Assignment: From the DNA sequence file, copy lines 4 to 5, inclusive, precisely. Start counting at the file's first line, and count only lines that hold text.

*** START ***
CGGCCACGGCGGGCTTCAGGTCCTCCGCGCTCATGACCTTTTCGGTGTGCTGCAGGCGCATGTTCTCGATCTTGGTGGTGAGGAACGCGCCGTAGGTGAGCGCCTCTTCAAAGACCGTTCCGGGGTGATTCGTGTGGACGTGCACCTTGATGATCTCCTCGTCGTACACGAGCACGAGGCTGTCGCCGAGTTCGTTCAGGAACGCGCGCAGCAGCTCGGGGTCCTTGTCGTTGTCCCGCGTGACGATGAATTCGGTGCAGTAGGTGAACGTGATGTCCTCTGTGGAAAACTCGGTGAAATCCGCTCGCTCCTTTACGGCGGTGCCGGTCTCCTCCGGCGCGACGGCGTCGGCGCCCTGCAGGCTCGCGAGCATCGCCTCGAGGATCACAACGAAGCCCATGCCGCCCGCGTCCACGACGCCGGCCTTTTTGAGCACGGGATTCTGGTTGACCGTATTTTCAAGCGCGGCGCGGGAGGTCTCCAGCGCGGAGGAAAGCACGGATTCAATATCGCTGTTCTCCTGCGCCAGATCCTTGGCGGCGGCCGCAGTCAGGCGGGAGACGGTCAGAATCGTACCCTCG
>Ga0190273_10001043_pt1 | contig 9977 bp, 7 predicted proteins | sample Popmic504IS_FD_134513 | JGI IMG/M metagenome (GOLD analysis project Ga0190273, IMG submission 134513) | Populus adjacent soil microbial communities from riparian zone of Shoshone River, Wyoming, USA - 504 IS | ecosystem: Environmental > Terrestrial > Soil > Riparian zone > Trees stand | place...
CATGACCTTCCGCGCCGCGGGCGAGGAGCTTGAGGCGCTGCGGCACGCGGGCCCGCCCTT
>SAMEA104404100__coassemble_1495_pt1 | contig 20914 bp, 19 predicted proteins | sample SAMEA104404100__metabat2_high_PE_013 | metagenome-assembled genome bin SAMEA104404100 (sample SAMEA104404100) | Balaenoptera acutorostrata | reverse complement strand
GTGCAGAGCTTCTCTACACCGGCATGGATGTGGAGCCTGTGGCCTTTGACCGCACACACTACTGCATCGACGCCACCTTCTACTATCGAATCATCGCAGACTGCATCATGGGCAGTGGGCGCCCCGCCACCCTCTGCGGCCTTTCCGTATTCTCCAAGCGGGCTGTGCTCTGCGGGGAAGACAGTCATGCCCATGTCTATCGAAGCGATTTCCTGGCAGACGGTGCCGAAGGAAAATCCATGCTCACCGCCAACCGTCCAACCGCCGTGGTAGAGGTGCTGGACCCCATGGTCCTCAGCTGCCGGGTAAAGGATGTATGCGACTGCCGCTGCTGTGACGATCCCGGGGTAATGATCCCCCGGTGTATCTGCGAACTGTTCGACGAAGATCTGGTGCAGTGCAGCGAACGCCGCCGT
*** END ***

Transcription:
>SAMEA104404100__coassemble_1495_pt1 | contig 20914 bp, 19 predicted proteins | sample SAMEA104404100__metabat2_high_PE_013 | metagenome-assembled genome bin SAMEA104404100 (sample SAMEA104404100) | Balaenoptera acutorostrata | reverse complement strand
GTGCAGAGCTTCTCTACACCGGCATGGATGTGGAGCCTGTGGCCTTTGACCGCACACACTACTGCATCGACGCCACCTTCTACTATCGAATCATCGCAGACTGCATCATGGGCAGTGGGCGCCCCGCCACCCTCTGCGGCCTTTCCGTATTCTCCAAGCGGGCTGTGCTCTGCGGGGAAGACAGTCATGCCCATGTCTATCGAAGCGATTTCCTGGCAGACGGTGCCGAAGGAAAATCCATGCTCACCGCCAACCGTCCAACCGCCGTGGTAGAGGTGCTGGACCCCATGGTCCTCAGCTGCCGGGTAAAGGATGTATGCGACTGCCGCTGCTGTGACGATCCCGGGGTAATGATCCCCCGGTGTATCTGCGAACTGTTCGACGAAGATCTGGTGCAGTGCAGCGAACGCCGCCGT